Thousands of homemakers received poinsettias this Christmas. These colorful plants, so fitting in holiday home decorations, sometimes become a problem after Christmas when blooming ends and many times they are thrown out.
If you love filling your home with them during the holiday season, here’s how you can get another blooming season from them. It’s not a particularly long-lived houseplant but you can perpetuate it by harvesting cuttings.
- After it flowers, the plant should be rested. Take it to a cool dark corner of the basement and keep it almost dry, although not so dry the wood shrivels.
- Near the end of April it should be brought back into light and warmth, cut back to half its height, and watered generously. It will soon begin to grow again.
- When nights have become warm (no cooler than 58°) it may be set pot and all in the ground outdoors. It should have full sun and should be watered regularly.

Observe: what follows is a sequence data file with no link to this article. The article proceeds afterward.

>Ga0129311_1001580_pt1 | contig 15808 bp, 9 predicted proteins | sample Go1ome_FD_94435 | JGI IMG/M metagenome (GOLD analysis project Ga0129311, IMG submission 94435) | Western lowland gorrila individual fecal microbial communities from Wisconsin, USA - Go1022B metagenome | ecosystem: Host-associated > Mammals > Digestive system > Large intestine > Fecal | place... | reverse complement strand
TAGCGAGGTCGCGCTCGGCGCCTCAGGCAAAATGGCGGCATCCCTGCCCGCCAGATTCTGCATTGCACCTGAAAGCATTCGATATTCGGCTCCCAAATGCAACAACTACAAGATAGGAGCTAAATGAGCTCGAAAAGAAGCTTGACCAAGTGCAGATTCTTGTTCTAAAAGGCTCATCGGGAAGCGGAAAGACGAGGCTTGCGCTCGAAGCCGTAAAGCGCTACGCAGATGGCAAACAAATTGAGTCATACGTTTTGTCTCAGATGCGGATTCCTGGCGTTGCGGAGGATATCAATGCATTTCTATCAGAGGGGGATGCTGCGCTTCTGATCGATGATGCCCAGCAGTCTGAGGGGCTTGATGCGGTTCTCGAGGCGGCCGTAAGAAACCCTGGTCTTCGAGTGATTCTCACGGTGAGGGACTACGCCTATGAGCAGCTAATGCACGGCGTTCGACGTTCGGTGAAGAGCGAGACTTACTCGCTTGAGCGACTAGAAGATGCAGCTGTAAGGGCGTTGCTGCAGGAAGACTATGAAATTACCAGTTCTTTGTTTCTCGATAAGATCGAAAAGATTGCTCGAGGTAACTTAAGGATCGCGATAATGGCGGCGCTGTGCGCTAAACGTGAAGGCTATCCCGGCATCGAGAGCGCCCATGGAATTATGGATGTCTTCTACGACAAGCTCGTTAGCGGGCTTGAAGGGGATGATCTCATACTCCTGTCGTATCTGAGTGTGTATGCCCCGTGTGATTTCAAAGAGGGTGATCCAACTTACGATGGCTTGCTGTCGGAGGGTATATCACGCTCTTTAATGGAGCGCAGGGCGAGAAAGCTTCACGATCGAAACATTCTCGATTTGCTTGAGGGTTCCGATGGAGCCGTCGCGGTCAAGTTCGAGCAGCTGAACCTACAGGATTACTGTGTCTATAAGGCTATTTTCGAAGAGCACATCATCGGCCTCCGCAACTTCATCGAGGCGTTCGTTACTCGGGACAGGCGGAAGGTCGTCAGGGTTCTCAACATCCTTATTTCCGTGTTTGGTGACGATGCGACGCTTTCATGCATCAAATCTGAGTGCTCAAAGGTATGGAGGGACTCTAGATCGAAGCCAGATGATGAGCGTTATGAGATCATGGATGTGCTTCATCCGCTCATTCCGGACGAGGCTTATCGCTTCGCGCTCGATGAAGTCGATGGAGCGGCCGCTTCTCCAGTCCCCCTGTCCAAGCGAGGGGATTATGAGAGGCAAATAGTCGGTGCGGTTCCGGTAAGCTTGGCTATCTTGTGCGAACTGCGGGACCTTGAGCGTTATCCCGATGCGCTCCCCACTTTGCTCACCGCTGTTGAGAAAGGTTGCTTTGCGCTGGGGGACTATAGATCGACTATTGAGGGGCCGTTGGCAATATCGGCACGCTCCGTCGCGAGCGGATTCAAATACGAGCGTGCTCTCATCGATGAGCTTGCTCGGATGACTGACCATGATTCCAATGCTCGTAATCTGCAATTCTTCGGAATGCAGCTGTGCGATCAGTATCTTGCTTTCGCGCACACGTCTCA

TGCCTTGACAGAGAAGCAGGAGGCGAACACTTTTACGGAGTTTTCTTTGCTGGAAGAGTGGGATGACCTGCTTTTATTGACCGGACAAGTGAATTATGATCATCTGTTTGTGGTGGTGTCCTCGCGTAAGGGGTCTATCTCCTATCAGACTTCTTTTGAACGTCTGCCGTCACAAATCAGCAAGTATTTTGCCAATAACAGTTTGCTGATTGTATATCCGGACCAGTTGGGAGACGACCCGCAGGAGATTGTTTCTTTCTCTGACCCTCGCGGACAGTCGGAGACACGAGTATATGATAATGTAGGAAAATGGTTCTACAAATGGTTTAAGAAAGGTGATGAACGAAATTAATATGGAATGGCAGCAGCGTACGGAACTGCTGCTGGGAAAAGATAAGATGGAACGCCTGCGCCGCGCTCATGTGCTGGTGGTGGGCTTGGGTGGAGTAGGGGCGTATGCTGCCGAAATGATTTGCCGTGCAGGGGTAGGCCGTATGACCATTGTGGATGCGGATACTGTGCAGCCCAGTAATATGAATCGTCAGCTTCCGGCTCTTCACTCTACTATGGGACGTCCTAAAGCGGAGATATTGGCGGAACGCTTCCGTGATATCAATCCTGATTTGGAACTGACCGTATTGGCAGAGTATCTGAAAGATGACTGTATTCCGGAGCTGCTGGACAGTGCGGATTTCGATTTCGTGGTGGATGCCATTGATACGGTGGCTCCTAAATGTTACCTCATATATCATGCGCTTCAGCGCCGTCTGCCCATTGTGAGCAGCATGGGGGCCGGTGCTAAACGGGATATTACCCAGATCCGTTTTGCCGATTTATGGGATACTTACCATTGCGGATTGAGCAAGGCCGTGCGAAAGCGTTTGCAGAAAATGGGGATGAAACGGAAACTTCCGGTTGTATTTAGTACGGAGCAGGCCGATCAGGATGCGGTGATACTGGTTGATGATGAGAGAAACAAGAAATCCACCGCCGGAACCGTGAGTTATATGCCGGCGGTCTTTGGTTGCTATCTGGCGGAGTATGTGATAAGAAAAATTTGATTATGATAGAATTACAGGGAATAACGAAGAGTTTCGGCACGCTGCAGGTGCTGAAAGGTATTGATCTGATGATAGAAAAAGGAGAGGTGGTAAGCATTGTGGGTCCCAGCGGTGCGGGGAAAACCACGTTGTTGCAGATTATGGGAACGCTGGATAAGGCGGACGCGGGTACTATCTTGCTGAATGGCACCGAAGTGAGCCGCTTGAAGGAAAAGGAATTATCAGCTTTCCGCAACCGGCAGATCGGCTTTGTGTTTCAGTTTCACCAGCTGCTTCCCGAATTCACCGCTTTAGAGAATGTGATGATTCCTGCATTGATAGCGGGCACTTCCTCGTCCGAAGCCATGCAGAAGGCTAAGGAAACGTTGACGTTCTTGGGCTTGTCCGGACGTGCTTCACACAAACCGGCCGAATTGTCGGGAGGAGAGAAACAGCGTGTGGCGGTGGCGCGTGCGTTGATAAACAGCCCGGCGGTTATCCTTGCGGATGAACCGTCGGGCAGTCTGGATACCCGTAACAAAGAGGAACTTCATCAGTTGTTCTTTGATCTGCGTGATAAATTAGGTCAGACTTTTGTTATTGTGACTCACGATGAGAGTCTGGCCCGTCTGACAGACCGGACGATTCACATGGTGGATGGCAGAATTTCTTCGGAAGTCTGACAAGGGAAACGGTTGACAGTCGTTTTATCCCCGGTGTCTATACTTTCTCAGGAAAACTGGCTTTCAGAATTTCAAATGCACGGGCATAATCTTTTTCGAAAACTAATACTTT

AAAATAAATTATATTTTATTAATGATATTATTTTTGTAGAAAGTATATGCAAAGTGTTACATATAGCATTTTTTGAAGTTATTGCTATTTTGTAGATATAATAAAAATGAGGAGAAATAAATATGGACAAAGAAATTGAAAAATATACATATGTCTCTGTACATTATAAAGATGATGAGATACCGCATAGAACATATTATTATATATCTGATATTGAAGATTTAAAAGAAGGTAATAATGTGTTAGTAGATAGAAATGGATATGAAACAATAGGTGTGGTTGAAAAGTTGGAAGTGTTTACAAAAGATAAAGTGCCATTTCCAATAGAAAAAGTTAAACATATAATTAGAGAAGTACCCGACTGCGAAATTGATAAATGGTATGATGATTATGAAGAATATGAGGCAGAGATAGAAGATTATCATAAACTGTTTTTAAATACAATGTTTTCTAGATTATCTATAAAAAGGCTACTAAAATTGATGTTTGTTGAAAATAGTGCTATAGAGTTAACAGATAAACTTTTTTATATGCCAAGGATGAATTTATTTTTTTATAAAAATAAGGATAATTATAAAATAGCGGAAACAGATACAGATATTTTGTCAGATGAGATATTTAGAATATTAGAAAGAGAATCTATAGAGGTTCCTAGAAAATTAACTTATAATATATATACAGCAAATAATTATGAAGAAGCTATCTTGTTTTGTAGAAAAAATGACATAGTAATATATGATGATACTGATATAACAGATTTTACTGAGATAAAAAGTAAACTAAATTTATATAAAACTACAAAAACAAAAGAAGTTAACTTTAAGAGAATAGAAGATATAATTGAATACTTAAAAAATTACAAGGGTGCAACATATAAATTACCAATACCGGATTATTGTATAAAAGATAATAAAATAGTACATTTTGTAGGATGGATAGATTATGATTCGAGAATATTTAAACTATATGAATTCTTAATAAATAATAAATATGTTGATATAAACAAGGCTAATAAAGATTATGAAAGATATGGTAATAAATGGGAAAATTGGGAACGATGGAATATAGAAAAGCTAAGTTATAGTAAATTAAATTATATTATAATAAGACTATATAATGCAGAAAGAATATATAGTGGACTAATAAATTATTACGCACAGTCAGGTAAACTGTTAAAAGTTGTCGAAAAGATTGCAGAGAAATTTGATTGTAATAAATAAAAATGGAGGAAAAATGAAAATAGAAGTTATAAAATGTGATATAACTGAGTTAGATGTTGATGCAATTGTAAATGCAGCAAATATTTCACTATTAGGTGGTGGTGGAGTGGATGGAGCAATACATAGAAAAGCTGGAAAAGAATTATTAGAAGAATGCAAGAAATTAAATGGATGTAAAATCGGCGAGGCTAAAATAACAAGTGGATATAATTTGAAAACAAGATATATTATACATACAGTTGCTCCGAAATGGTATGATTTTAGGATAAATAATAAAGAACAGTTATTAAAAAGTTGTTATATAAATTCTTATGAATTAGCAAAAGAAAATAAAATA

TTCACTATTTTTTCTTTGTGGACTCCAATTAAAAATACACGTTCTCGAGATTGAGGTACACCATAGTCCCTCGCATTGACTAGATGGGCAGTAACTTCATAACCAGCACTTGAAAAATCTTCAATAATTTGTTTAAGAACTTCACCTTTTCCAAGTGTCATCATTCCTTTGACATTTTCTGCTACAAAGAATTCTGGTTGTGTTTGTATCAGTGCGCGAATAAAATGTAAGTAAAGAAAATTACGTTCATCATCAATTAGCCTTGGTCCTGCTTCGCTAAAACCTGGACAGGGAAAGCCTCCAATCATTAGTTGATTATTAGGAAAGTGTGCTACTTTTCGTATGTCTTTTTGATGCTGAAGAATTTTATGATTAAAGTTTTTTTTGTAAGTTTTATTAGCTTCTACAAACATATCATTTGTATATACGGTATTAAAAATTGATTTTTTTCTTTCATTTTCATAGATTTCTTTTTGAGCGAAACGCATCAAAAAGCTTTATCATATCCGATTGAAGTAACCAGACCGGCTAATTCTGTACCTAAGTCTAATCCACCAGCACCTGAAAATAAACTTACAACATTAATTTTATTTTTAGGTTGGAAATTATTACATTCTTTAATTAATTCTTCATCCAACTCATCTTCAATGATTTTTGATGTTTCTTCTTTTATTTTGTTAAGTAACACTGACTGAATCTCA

- Liquid fertilizer may be used occasionally. The poinsettia must be cut back before it begins to grow in the Spring–if not, it will become tall and stringy, and unproductive of bloom.
- After a summer’s growth it is too late to cut it back.
- As nights get cooler in later summer or fall, it should be brought indoors and put where the air is moderately warm and humid, where it gets full sun, and where sudden drafts of cool air will not hit it.
How To Harvest Cuttings
- The time to take cuttings is soon after the new growth starts, in June or July.
- Cut a six-inch slip at a node or with a small heel of old wood from the parent stem.
- Trim off all but two top leaves, and stick the cutting into fine moist sand.
- Roots should form in about a month, and the cutting may then be transferred to soil in a small pot.
- Increase the pot size gradually as it grows.
- Use a soil mixture of two parts loam to one part sand and one part rotted manure.
- The plant may not bloom if it is where artificial lighting prolongs its day–they like short days for their flowering period. Protect it from all forms of light after regular daylight hours.
- Water it regularly but do not waterlog.
- Yellow or dropping leaves may be caused by too much water, or by chilling.
Source: Adapted from The WorkBasket (1953)